But how many fewer? Economics students also learn about elasticity, and estimates of the elasticity of labor demand for low-income workers tend to be under 0.20, meaning a 25 percent real increase in the minimum wage should lead to, at most, about 5 percent fewer minimum-wage jobs, and we should expect more than 95 percent of minimum-wage workers to be significantly better off. And not only minimum wage workers are affected. Wages for others workers close to the minimum are also pushed up.

The vast majority who get a pay increase are less likely to need food stamps or other government support to live, as a 25 percent increase in wages will help pull them out of poverty, thus reducing tax payer monies needed for social services. Minimum-wage workers tend to spend all of their disposable income.  This can be helpful during a recession because it provides demand for the goods and services that other low-wage workers produce. Meanwhile, the employers of unskilled labor may see a decrease in their profits, and some of their increased labor costs will be passed on to consumers. In the long run, some of those employers may move towards automating certain jobs, just as they have done in much higher-paid industries.

Wages are not the only labor cost paid by employers, of course. Employers in Nevada have to pay for Social Security, Medicare, unemployment insurance, and the modified business tax. Payroll taxes are proportional, however, so they don’t change the rate of the wage increase. Perhaps more important factors are the cost of managing workers, worker turnover, and the cost of the mistakes they make. One of the reasons elasticity estimates are so low is that better-paid workers tend to be better-motivated, and tend to lower those other costs.

The city of Seattle, Washington recently implemented a minimum wage of $15 per hour. Some pundits have argued that this had a significant impact on employment, but the data is not as clear as they pretend. Employment growth was actually faster in Seattle in the two years after the wage increase was passed than in the two years prior. Perhaps Seattle’s employment might have grown even a little faster without the increase, but it is hard to say that the effect was large. Still, Nevada is not Seattle, and we don’t know how $15 per hour would affect employment here.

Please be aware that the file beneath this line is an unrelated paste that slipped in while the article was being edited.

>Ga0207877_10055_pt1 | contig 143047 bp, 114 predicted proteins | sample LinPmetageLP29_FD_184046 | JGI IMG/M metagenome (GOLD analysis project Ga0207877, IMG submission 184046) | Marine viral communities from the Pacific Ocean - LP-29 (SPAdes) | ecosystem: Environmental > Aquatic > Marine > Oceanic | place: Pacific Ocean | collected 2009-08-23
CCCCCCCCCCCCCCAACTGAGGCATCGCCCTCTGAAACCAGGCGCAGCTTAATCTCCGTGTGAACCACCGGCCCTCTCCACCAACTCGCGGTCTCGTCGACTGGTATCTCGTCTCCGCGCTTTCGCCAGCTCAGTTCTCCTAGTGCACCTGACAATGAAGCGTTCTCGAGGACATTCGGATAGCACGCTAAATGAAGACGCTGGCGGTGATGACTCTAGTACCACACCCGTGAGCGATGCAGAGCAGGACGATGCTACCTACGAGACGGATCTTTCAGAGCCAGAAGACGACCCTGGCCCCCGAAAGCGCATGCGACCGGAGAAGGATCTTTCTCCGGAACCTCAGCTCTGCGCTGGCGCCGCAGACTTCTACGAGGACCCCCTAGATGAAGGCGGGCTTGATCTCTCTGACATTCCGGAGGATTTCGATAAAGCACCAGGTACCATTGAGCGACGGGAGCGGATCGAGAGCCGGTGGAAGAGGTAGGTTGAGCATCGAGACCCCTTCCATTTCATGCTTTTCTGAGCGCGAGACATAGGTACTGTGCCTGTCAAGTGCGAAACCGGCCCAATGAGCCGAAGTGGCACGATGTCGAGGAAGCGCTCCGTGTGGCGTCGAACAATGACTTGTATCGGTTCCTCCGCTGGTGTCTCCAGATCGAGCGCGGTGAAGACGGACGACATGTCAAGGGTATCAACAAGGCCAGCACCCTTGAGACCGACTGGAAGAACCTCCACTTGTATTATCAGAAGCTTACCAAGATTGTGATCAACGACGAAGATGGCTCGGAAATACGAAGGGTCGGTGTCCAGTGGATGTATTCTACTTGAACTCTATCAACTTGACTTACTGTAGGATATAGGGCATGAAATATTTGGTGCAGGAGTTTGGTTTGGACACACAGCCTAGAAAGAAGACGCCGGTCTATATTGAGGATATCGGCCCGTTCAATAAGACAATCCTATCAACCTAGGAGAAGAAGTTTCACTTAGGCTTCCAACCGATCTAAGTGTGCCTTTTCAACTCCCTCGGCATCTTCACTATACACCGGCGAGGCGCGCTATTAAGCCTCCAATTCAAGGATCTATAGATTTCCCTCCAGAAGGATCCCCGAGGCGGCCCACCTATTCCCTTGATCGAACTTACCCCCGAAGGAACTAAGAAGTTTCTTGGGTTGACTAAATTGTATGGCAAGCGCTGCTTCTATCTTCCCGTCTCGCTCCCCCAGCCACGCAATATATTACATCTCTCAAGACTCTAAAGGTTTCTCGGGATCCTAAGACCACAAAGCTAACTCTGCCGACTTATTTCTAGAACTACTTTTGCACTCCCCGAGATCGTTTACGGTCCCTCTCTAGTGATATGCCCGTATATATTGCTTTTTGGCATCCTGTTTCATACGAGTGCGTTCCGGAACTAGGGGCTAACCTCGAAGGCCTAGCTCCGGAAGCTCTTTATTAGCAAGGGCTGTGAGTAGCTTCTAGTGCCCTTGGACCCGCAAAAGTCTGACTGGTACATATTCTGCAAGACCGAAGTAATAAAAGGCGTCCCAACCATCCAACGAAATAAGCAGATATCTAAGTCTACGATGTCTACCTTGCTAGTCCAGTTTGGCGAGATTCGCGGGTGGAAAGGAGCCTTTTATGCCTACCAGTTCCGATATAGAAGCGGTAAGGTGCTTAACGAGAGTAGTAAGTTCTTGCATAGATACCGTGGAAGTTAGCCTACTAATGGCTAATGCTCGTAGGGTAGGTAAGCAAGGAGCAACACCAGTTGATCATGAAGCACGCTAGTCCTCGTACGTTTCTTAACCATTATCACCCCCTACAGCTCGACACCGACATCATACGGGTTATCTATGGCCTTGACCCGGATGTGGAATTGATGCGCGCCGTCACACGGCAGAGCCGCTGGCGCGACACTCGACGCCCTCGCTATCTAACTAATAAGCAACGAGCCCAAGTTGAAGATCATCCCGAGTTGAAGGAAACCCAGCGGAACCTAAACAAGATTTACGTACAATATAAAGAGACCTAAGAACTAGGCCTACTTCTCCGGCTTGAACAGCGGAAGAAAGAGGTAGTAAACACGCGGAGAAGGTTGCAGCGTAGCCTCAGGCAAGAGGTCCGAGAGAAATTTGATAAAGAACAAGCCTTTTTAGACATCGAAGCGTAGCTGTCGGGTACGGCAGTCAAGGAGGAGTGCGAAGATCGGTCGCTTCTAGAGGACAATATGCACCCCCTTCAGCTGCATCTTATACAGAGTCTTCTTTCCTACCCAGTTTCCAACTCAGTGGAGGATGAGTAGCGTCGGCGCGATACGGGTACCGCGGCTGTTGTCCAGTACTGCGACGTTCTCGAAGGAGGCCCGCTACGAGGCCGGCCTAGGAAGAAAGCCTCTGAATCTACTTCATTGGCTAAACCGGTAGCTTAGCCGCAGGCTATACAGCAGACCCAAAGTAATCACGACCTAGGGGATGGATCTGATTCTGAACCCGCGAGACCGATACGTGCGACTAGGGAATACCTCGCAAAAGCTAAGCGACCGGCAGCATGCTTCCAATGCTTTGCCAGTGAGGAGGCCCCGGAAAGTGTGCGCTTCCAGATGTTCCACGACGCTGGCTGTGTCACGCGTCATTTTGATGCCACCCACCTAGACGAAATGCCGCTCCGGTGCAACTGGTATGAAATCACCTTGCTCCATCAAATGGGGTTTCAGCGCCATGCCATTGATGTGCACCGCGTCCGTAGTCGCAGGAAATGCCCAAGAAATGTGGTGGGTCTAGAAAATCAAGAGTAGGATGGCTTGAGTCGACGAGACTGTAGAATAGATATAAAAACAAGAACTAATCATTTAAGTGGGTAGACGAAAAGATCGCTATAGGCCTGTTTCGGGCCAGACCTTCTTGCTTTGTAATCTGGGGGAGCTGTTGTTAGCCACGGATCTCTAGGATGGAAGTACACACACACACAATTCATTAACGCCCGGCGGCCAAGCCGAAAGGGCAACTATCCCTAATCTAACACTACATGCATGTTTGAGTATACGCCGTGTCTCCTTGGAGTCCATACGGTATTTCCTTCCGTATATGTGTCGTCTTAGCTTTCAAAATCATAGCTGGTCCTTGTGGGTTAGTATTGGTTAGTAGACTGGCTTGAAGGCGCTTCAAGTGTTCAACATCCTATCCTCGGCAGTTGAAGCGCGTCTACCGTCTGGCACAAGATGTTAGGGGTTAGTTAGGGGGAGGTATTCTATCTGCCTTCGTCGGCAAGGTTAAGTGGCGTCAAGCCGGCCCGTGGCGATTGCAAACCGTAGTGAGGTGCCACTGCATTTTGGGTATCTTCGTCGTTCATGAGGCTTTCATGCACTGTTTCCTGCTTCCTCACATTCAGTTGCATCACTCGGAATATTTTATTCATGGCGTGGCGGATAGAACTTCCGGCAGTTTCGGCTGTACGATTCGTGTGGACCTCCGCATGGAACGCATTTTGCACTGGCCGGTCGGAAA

What other policies might reduce the employment loss from a minimum wage hike? The federal minimum wage should be indexed, to make it less volatile. We might consider expanding the Earned Income Tax Credit, so that people who work at minimum wage could better support themselves or a family member without being in poverty. We could expand the availability of community college education, particularly in the trades, so that low-wage workers could improve their skills and become more valuable to their employers. We could consider changing our tax policies so that we stop favoring investment over labor, particularly investment in technologies that replace labor.

Back in 1963 President Kennedy opined in a speech that “a rising tide lifts all boats” and indeed that may have been true in the economy we had back then. But as fellow economist Gene Sperling once noted, in the absence of appropriate policies, "the rising tide will lift some boats, but others will run aground.” If we want to reduce the number of boats running aground without drowning anybody, past experience and current data both give us reasonable confidence that a gradual increase to $12 will have minimal negative consequences on those who need it most.

This op-ed is one of two on the Nevada economy published on Monday, March 13, 2017. The columns are Part Two of a series we’re calling THE INDY OUTLOOK and that will be written by Nevada economists.

Elliott Parker, Ph.D, the author of this op-ed, is a Professor of Economics in the College of Business at UNR .

Feature photo “Dime” by Paul Albertella is licensed under CC BY 2.0